Excerpts: Why Some People Take Breakups Harder Than Others

Why Some People Take Breakups Harder Than Others
Part of it depends on whether they believe personality is fixed or constantly changing.

As they work to figure out the answer, people typically create new relationship stories, analyzing the events leading up to the breakup and using them to build a cohesive narrative. In some cases, this type of storytelling can be positive, helping people to make sense of—and come to terms with—painful things that happen to them. Other times, though, the storytelling process can be a negative one, compounding pain rather than easing it.

Yeah, this will be really difficult for me not to do:

What did you take away from this rejection? For some people, their answers made it clear that the rejection had come to define them—they assumed that their former partners had discovered something truly undesirable about them… In these types of stories, rejection uncovered a hidden flaw, one that led people to question or change their own views of themselves—and, often, they portrayed their personalities as toxic, with negative qualities likely to contaminate other relationships.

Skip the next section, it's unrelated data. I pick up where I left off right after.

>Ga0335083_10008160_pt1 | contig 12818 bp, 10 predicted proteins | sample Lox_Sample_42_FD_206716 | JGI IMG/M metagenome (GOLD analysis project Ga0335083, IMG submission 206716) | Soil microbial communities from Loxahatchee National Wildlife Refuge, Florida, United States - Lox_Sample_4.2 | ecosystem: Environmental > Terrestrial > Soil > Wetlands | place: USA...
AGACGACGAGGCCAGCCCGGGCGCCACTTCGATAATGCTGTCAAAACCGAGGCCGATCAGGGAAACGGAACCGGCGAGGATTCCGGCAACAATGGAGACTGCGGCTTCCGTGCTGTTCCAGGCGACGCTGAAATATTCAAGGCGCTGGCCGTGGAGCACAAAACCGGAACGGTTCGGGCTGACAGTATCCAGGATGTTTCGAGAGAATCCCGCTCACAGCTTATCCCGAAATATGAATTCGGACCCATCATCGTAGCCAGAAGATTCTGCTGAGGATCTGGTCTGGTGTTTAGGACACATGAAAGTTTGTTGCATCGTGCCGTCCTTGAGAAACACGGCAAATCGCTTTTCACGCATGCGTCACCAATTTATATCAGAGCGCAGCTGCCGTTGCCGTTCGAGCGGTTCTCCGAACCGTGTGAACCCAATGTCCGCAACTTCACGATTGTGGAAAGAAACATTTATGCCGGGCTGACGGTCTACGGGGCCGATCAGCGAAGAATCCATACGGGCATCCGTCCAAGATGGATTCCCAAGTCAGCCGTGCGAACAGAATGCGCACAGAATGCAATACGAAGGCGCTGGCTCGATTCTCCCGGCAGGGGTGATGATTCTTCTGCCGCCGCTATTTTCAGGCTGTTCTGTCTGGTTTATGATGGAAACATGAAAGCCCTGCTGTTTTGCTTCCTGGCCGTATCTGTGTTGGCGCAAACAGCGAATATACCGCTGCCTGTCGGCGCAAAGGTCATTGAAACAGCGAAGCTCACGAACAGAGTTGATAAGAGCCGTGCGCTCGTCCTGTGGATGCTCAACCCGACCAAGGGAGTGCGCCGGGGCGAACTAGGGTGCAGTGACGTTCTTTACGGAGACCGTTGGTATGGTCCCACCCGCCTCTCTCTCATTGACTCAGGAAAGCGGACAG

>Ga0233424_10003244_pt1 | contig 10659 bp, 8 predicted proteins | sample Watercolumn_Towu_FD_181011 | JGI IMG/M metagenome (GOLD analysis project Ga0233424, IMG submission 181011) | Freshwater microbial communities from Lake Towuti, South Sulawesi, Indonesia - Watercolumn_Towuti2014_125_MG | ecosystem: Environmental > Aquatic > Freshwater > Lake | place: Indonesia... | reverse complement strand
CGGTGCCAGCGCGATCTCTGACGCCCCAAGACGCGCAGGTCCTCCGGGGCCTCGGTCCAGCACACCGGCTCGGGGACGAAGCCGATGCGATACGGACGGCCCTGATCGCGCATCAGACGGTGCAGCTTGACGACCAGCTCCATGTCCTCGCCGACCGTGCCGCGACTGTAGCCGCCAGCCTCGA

Heh.

Research by the psychologist Arthur Aron and his colleagues shows that when people are in close relationships, their self becomes intertwined with their partner’s self. In other words, we begin to think of a romantic partner as a part of ourselvesconfusing our traits with their traits, our memories with their memories, and our identity with their identity.

Yeah.

In our research, people reported the most prolonged distress after a romantic rejection when it caused their self-image to change for the worse. People who agreed that the rejection made them question who they really were also reported more often that they were still upset when they thought about the person who had rejected them. Pain lingered from rejections that had occurred even years before… When rejection is intimately liked to self-concept, people are also more likely to experience a fear of it. People reported becoming more guarded with new partners and “putting up walls.”

 

Advertisements

Leave a Reply

Fill in your details below or click an icon to log in:

WordPress.com Logo

You are commenting using your WordPress.com account. Log Out / Change )

Twitter picture

You are commenting using your Twitter account. Log Out / Change )

Facebook photo

You are commenting using your Facebook account. Log Out / Change )

Google+ photo

You are commenting using your Google+ account. Log Out / Change )

Connecting to %s